Scarlett’s Letter September 27, 2013

I’ve arrived at my hotel for the night, a Marriott, of course, at Newark Liberty International Airport. I like it here, I’ve been to this hotel before. As long as you make a point of eating at a “real” restaurant before arriving, this is not a bad place at all. Okay, so I’m an “Elite Member” with Marriott, so maybe I’m a bit biased and probably a little spoiled. As I sit in my 9th story room on the corner of the building with the curtains to both of my windows opened, I am enthralled with all the hustle and bustle surrounding me. Yet, I hear only the fan in my room. I can see three airplanes on final approach, beacons blazing, headed right for me, it seems. I hear nothing. Out my other window, I see one of the terminals and behind it, airplanes taking off every so many seconds. I hear no noise. Beyond the runway, off to the left, I can see the skyline of Manhattan, the Empire State is easy to pick out from the line up and all the lights sparkle like the sun on moving water. Of course I’d rather be THERE, in Manhattan, but as I have an early flight from HERE in the morning, this is where I’ll be. I can also see cars and trains and buses, all scurrying about on surface streets and elevated routes at several levels from my windows, yet, I hear nothing. This excites me. I like it here. Temporarily, of course.

For as much as I complain about New Jersey, other than jughandles, I actually rather like it. Well, we’ll include downtown Newark in the icky pile with all the  jughandles. But, for the most part, the suburbs of Newark that I’ve frequented are pretty nice, once you get off any of the several highways, the Interstate, the Turnpike or the Parkway that all criss-cross, intersect and merge and divide into and apart from each other. Repeatedly.

The people here are nice, once you get used to their general forthrightness and their accent, they are, for the most part, very accommodating and very pleasant. I still marvel at how a single syllable word anywhere else is four syllables here. It humors me. Maybe they’re all nice to me because I’m always smiling at them, and I’m always smiling at them because they talk funny.

I won’t say I’ve mastered driving here, by any stretch, but I get where I need to go and usually on time, though I do allow a little extra time for travel than I might otherwise. And it is comforting to know that the residents struggle with it nearly as much as I do. Traffic, routes and dialogue about driving occupied the first ten minutes of every morning before my class began. The weather was only mentioned once in four days, navigating Jersey style was discussed four times every day. I spoke with a nice young waiter at an Indian restaurant the other night, originally from Dubai, and he admitted that he has no idea where anything is in relation to other places. Being a backpacker, I usually have a fair grasp of direction anywhere I go, I orient myself  quickly. Here, I don’t know which way is which and since it takes twelve turns to execute a direction change, getting one’s bearings is next to impossible. I do know Interstate 80 runs east and west, but only because it originates on the west coast and ends up in Maryland. The young waiter from Dubai says he just follows directions and eventually gets where he needs to go. So do I. Thank goodness for my Nuvii, top of the line Nuvii, and worth every penny with lifetime updates and three-dimensional graphic lane assist with a split screen showing a graphic of the exit, a map with my route highlighted, and a diagram as to which of the several lanes I should be in when I exit. Only occasionally do I have a hard time glancing down and taking in all the information in time to execute the correct turn, merge, or lane change. The poor narrator, though, simply cannot narrate the turns, twists, and “jug handles” quickly enough, sometimes causing me to miss a turn or exit.  He will say something like, “take ramp right, now turn left, GET OFF ON THE RIGHT!” He yells, in rapid succession, with genuine and sincere alarm, perhaps even concern, for my navigational well-being. And not because I’m not following his directions, but because there are that many points of navigation in mere feet. No worries, if I miss the turn it only takes 57 additional turns to correct it.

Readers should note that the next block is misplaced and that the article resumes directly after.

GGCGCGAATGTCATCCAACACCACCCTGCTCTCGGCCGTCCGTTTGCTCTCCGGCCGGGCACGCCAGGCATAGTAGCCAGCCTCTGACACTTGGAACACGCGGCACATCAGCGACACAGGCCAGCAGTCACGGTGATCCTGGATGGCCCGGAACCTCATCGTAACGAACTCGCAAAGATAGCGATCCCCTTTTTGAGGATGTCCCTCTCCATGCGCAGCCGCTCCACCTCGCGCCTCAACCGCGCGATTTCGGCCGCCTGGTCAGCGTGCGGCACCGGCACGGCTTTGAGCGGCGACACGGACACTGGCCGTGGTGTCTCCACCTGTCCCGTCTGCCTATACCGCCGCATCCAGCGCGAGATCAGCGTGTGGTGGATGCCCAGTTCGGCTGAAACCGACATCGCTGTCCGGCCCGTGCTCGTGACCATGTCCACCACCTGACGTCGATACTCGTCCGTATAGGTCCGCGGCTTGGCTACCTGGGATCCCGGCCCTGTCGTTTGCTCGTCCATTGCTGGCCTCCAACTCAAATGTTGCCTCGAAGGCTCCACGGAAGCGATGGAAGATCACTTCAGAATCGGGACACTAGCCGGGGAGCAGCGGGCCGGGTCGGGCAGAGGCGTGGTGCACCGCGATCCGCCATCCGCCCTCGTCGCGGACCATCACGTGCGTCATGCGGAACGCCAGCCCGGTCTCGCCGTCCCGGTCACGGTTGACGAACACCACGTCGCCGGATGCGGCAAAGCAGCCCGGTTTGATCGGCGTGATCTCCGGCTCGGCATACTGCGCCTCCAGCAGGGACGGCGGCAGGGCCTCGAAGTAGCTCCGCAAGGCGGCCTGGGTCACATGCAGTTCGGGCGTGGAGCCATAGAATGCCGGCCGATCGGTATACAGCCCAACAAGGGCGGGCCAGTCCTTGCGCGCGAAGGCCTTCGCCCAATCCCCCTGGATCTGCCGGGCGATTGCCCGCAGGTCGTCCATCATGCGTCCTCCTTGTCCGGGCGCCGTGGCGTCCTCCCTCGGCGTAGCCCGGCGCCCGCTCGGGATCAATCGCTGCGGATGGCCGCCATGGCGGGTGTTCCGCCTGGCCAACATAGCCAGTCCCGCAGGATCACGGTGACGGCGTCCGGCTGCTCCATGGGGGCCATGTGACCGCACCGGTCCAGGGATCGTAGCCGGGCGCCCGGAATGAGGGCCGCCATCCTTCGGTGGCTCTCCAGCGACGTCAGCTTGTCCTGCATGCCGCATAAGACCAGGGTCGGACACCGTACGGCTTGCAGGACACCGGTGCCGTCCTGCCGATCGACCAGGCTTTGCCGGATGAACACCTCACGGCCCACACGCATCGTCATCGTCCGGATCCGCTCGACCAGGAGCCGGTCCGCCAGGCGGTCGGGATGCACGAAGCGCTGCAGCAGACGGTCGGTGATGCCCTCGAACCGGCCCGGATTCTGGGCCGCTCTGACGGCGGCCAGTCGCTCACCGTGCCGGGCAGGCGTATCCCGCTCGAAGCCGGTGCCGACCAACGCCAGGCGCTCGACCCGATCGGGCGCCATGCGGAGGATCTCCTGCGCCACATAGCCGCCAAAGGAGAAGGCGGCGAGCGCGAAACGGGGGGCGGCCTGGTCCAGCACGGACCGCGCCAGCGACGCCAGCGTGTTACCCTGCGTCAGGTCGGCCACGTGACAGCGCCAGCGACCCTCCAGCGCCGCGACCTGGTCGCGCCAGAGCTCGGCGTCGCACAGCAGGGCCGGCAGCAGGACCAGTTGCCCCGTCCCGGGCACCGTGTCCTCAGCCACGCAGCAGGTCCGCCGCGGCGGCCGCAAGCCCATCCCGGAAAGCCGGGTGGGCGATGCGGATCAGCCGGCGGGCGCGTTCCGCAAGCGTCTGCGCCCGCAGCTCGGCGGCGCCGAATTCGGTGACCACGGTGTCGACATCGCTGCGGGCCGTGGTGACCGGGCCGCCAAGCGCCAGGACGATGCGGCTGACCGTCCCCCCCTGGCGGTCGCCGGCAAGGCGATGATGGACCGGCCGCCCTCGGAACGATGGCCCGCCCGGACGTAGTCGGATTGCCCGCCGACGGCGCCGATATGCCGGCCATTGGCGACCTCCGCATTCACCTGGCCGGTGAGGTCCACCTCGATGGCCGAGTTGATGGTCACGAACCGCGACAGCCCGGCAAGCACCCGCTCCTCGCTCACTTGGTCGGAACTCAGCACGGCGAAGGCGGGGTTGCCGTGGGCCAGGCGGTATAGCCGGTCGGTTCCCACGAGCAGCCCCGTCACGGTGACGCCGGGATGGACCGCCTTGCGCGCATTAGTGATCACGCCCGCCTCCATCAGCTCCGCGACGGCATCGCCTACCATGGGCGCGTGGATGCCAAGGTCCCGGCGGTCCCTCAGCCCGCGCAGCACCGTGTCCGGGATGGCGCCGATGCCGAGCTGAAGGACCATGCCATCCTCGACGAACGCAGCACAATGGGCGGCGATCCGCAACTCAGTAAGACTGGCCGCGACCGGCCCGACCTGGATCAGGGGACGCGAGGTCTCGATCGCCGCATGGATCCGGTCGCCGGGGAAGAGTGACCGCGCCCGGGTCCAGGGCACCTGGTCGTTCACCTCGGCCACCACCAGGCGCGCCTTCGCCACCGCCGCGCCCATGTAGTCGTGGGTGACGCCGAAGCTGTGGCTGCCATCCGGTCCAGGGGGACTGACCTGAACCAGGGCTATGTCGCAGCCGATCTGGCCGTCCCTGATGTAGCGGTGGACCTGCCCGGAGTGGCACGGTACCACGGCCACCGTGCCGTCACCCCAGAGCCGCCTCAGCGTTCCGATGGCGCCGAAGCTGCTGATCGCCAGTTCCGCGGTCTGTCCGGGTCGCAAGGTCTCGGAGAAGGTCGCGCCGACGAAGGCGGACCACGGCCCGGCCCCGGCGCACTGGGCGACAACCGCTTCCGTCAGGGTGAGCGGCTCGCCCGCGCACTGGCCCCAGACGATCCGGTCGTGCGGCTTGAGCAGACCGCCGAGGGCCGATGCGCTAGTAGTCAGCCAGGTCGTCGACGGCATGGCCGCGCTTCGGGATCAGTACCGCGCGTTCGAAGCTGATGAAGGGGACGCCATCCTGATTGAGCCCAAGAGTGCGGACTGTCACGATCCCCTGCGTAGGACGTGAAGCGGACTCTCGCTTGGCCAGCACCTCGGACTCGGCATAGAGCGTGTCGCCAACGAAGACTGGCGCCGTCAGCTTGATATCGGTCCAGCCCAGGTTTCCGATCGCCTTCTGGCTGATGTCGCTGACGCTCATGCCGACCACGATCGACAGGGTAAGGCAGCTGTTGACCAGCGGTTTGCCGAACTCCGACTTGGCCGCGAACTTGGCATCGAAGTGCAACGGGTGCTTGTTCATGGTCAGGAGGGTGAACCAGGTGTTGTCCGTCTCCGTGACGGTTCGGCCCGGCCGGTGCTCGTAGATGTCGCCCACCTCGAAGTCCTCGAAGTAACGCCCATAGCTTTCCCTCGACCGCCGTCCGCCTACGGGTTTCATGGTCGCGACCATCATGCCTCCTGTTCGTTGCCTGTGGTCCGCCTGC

Jughandles; to turn right to make a left hand turn or a U-Turn. Only here can a U-Turn be a two-mile detour. And I say I like this place? It’s what’s at the end of the navigational nightmare that makes it all worthwhile; amazing shopping venues and even amazinger restaurants. The only bad meal I had all week was at my hotel the night of my arrival, and I consented to it only because I was too tired to go anywhere else. I’d planned on driving to my clients’ office, to get an idea of where it was and what I was up against to navigate there in the morning. I figured I’d grab a nice meal while I was out. I turned on my Nuvii, plugged in my clients’ address and found they were immediately across the street from my hotel and I could walk. Which, by the way, from what I can tell, no one does around here. Since I didn’t have to leave the hotel to make a “dry run” to my clients’ office, I opted to stay in for dinner, too. I’ve had good food in hotels before, just not in Marriott’s. Seems like a missed opportunity J.W.

It is a nice place to relax and just take in the activity outside my picture windows. My only agenda for the night; to write, to relax, to charge all my devices and to kill this last bottle of wine so I don’t have to schlep it home. It won’t fit, anyway. You recall my mention of those fab shopping venues, right? Oh. Yes. I did.

Driving in New Jersey leaves me completely and totally directionally challenged.
Driving in New Jersey leaves me completely and totally directionally challenged.


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